For Durham Book Festival this year, you’ve done a reading of Llama Glamarama, your brand-new picture book about Larry the llama. For anyone who hasn’t read it (which they definitely should), could you explain what it’s all about? What was the message that you wanted kids to get from this story?

Larry has a big secret – at night, when no-one is watching, he loves to dance. The trouble is, llamas don’t dance, so Larry is very ashamed about this and keeps his talents hidden from the other llamas. One day, he comes across a fabulous carnival called the Llama Glamarama where he discovers lots of other llamas who love dancing too. This gives Larry the courage to return to his barn and be honest with his friends – and not only are they very accepting, he finds out they all have secrets too!

Llama Glamarama is basically a story about being proud of who you are and not hiding the things that make you “you”. It’s about acceptance, and about kids realising that we’re not all the same, and that’s OK – our differences should be celebrated.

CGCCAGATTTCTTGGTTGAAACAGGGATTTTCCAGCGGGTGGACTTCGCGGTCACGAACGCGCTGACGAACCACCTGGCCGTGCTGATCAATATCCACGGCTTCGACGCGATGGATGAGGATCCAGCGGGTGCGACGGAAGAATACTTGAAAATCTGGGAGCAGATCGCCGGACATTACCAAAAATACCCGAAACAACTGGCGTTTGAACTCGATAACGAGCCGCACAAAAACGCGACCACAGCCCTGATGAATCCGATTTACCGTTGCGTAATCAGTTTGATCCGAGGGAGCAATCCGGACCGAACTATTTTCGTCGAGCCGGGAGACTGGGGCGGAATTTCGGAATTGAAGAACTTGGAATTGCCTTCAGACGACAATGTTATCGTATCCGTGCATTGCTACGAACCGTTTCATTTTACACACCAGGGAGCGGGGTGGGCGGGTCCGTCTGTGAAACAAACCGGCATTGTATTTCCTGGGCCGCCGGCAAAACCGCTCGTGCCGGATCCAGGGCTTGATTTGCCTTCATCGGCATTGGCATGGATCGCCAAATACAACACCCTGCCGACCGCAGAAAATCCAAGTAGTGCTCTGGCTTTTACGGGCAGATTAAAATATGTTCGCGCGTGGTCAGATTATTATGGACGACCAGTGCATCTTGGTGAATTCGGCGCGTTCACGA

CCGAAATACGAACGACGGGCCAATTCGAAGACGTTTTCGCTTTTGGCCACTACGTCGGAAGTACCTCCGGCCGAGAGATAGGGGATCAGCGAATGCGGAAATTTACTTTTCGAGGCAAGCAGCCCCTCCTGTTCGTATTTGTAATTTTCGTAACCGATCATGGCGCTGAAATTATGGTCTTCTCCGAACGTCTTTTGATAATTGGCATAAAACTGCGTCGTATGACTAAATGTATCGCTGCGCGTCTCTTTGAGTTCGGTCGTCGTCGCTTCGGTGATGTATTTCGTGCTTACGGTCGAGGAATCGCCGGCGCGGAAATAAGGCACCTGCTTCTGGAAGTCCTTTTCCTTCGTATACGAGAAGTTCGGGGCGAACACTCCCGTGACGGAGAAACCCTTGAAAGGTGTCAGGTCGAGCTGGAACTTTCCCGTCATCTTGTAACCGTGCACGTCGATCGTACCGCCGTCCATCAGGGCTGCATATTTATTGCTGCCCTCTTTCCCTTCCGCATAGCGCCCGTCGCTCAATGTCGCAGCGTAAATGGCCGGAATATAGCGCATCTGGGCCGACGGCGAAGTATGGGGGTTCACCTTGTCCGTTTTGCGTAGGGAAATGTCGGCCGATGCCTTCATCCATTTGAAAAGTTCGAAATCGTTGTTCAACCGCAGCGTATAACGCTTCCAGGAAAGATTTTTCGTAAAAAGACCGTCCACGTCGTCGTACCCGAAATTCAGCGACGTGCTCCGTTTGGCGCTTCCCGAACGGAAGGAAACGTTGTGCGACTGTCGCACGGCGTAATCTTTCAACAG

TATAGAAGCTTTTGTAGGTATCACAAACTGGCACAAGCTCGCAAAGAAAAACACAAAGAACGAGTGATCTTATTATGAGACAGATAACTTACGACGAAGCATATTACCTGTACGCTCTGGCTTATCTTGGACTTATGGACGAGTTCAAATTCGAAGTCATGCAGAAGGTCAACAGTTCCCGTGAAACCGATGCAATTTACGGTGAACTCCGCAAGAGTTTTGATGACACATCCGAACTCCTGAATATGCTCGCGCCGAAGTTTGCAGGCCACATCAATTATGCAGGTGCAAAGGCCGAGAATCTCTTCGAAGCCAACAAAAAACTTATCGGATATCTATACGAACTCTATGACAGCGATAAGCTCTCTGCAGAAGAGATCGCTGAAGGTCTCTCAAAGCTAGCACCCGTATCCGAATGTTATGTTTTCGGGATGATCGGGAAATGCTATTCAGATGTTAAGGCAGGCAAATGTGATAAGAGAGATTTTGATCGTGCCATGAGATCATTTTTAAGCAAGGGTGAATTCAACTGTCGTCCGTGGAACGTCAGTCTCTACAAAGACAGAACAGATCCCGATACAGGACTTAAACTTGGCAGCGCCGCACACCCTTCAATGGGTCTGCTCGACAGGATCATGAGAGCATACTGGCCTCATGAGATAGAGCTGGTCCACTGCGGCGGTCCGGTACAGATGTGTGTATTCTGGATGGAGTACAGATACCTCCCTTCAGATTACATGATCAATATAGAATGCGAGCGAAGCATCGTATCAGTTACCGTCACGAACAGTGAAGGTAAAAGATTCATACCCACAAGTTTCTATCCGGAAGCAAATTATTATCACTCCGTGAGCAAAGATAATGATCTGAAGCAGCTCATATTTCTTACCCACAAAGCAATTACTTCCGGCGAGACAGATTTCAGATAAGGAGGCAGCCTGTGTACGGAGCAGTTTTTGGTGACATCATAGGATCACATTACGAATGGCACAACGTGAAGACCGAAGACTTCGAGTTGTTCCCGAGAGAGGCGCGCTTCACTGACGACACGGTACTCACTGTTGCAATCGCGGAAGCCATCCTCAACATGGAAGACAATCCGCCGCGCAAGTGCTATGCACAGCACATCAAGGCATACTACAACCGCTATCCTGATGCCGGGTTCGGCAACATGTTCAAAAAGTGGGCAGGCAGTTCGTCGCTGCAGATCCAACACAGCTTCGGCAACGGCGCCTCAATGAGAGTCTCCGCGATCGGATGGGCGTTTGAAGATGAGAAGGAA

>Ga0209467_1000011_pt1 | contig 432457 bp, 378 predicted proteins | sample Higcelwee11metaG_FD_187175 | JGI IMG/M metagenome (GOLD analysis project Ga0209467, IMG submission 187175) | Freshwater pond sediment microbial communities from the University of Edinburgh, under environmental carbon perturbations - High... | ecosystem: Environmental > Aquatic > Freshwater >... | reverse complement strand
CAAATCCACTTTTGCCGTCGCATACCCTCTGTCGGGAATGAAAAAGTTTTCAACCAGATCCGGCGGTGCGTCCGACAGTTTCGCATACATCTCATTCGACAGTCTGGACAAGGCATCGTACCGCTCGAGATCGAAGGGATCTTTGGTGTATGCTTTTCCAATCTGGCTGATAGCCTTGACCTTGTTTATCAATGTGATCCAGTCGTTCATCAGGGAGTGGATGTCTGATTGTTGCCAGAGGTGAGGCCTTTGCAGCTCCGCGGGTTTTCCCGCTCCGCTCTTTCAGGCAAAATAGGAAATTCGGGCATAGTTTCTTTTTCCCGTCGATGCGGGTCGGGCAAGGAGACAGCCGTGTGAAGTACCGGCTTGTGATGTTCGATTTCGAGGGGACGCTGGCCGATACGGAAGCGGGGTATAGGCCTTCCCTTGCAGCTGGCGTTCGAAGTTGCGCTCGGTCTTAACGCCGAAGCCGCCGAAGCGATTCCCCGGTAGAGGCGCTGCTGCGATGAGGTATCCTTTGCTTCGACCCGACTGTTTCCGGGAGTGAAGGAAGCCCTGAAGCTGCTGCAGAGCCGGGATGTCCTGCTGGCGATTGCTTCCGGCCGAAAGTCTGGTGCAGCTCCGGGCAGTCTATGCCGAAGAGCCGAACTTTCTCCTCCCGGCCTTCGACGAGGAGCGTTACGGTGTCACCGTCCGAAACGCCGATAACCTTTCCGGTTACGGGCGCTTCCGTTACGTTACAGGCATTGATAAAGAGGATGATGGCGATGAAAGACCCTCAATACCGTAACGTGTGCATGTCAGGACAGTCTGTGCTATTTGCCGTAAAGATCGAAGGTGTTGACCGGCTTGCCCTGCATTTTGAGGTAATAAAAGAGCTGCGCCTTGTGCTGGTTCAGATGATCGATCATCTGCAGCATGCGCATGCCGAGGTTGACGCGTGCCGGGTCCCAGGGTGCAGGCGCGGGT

With the idea of Larry trying to hide a part of himself, were you trying to get across an aspect of pride and LGBTQ+ themes? If so, how was this different to including these themes in books for older readers?

Yes, that theme was always in my head, and anyone who has ever been to Pride will recognize the similarities with the Llama Glamarama. But I’ve never been a fan of “issue books”, by which I mean, books that tend to shove certain messages down the readers’ throats. I think subtle can be much more effective – which is why I tend towards comedy in my YA books – I think it’s an easier thing for people to get on board with, and laughter is a great way in to discussing more difficult topics for a lot of people. So while my YA books have clear LGBTQ+ references, I felt the picture book would be best if the central theme was “celebrating differences” and readers are left to interpret that in whatever way works for them. I think that’s a great message to take through life, whatever age you are.


I think a lot of LGBTQ+ young people really relate to your characters, especially in your YA novels. Why do you think it’s so important to include LGBTQ+ themes and characters in children’s books?